I have been feeling and seeing some of the benefits. I can tell that I am getting stronger and increasing my balance. I also feel good physically and I seem to have more focus after doing it. Once I finished the first 30-day program I started over again and I’m about to finish it a second time. I plan on repeating it again in March.
If you’ve ever considered learning yoga I would encourage you to do it. I would also recommend this program as a starting point.
Sewing Projects– I have completed two sewing projects. The first was this sweatshirt dress made with plush fleece. I did adjust the pattern to make it a turtleneck. This top is so comfortable and warm; I wear it quite often.
(I’m no model so this is what I do when my husband tells me to pose. LOL)
The second is this sweater. I’m not sure what the fabric would be called, but it is a soft knit with silvery threads intertwined to give it the shimmery look.
I have a third project started but it’s way different from anything I have done before. I am learning to work with interfacing and make buttonholes, so this is taking a while.
Garden Planning – We are really looking forward to spring. We have ordered and received all of our seeds for this year’s garden. I found it interesting that we did not receive tons of seed catalogues in the mail this year. (I think we received one.) I wonder if we have been removed from the mailing lists because we hadn’t ordered for several years, or are companies no longer using catalogues as a means of marketing? Maybe some of both?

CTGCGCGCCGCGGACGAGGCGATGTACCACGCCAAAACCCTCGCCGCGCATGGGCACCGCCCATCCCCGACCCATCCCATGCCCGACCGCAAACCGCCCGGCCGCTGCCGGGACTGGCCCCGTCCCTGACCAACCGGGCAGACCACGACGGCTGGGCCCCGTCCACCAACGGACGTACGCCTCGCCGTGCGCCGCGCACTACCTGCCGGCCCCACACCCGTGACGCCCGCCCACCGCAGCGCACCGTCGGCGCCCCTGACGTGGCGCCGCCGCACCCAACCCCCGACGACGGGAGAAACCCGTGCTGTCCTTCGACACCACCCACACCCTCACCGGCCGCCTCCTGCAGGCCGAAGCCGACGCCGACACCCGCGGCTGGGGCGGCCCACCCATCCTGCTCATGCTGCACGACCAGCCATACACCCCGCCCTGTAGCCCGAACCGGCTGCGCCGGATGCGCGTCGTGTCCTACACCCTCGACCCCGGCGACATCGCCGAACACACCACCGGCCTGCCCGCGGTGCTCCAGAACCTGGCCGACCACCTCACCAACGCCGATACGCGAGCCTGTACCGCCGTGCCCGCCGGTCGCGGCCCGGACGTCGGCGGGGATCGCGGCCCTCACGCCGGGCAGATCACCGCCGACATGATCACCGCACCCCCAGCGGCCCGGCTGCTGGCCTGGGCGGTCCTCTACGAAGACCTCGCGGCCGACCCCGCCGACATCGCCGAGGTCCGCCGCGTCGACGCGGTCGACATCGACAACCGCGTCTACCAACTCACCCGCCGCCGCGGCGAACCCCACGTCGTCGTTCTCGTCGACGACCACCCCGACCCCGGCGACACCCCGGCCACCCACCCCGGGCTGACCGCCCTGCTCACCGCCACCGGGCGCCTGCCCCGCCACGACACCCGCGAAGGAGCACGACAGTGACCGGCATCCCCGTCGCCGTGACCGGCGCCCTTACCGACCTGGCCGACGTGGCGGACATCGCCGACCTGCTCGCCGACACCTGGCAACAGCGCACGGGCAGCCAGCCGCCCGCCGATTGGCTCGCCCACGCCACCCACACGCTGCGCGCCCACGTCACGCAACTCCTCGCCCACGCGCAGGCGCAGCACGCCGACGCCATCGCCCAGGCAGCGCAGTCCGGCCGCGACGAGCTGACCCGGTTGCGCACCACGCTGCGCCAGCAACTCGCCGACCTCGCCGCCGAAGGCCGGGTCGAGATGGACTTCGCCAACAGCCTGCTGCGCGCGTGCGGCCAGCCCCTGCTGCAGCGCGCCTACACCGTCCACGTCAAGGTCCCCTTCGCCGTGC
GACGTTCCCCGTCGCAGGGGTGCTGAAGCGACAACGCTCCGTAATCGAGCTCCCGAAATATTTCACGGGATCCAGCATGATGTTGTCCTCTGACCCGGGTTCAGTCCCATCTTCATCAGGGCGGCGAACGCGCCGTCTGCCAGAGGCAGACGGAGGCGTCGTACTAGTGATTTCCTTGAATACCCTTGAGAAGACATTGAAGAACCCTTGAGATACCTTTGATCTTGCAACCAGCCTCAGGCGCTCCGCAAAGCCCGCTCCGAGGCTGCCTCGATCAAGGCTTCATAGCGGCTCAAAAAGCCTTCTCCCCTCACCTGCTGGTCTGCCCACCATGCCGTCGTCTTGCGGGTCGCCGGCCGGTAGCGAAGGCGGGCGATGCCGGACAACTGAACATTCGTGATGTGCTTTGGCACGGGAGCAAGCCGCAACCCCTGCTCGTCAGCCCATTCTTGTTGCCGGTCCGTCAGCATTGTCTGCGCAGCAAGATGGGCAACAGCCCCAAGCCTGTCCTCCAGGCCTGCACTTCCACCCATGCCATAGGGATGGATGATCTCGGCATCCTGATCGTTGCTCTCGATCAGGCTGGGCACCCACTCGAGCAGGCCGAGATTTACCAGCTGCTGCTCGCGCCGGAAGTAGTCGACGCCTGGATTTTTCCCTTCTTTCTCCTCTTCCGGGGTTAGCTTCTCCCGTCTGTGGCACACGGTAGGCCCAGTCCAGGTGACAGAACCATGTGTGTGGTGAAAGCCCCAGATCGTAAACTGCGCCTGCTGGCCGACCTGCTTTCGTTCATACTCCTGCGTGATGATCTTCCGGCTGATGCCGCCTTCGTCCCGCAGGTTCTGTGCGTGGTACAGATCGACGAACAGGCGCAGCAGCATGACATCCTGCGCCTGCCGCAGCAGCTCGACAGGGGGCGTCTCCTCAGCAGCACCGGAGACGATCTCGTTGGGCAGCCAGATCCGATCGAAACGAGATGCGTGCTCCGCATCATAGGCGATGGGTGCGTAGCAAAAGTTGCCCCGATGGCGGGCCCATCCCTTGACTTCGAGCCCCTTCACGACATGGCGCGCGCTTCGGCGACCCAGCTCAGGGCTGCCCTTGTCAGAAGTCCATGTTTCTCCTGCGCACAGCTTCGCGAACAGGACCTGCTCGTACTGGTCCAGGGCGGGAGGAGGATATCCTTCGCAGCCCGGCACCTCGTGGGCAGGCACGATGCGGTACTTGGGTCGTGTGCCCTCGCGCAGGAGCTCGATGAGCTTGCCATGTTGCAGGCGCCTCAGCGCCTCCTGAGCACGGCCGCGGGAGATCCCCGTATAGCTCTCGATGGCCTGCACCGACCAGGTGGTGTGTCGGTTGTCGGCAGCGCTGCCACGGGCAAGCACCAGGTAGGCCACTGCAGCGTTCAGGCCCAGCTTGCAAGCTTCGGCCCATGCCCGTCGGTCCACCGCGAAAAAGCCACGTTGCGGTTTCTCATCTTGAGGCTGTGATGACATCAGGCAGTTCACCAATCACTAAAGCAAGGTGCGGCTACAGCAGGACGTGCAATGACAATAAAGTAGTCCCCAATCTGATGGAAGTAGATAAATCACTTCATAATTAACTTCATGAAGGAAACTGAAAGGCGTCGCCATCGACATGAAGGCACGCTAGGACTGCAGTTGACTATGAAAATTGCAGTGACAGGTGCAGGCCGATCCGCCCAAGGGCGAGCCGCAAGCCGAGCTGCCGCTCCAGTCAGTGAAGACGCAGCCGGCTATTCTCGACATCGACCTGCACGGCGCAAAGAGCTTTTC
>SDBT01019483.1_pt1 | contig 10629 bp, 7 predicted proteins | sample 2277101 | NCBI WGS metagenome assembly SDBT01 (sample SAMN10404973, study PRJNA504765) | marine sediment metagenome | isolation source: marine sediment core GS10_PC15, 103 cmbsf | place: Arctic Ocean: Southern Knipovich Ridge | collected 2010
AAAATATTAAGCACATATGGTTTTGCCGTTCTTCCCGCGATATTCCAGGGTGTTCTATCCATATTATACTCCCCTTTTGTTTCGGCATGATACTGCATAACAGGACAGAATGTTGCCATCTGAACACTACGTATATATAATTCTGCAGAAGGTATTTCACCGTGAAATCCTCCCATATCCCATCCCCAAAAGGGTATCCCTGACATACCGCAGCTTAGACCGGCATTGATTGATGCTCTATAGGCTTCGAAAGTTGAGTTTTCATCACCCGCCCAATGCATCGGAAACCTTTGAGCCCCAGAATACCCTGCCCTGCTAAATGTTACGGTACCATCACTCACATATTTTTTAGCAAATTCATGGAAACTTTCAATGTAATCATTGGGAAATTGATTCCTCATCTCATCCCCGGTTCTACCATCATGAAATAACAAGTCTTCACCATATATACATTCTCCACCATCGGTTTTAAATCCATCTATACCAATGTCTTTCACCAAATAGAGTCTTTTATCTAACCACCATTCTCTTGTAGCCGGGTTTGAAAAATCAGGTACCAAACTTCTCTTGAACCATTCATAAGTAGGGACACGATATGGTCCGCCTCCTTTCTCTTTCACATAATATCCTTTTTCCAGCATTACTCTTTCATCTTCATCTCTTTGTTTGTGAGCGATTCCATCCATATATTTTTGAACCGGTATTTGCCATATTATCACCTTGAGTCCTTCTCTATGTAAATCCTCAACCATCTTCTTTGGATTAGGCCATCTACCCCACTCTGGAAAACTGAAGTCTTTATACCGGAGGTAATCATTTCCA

After last year’s gardening disaster (too much rain) we decided we need to do something different this year. We will be adding some raised beds. We are in the planning stage, and I’ll write more about it once we begin working on them.
Bees – We lost both hives again this year and just can’t explain why. There were just a few dead bees in the bottom of both hives. The rest were just gone. This is an unexplained phenomenon referred to as colony collapse disorder. We did harvest about 30 lbs. of honey that was left in the hives so at least it wasn’t a total loss.
We have ordered three bee packages for this year. They are scheduled to arrive on April 15. The bees we are getting this year are a different breed than the ones we have had in the past, so that gives us a little more hope for their survival.
Chicks and Chickens – Sunday as I looked at the weather forecast, I realized that the weather this week would be right for tapping maple trees. With above freezing daytime temps and below freezing nighttime temps that sap should begin to flow. We are not tapping trees this year, but I reminded my husband that in past years it seemed like at the same time we tapped maple trees the chickens began to lay more eggs. Monday my husband collected 6 eggs and Tuesday five. For about the past two months we had been averaging only between two and three eggs a day. An interesting correlation between sap season and egg laying.
We are going to add about 12 chicks to our flock this year. I will share chick pictures when we get them. 🙂
New Chair – Last week we finally went shopping for a new desk chair. this is the one I selected.
While it doesn’t actually have bells and whistles, it does have lumbar support, height adjustment, arm rests that adjust up and down and forward and backward, and the seat back reclines. This makes sitting at my desk much more comfortable. It is called a gaming chair so as I like to say, “game on!”
There are three bushes in a row. The two on the ends have the deep red blossoms. The one is the middle has light pink/white blossoms.
This year we have an interesting phenomenon. One of the end bushes has both the red blossoms and the pink blossoms. This has never happened before.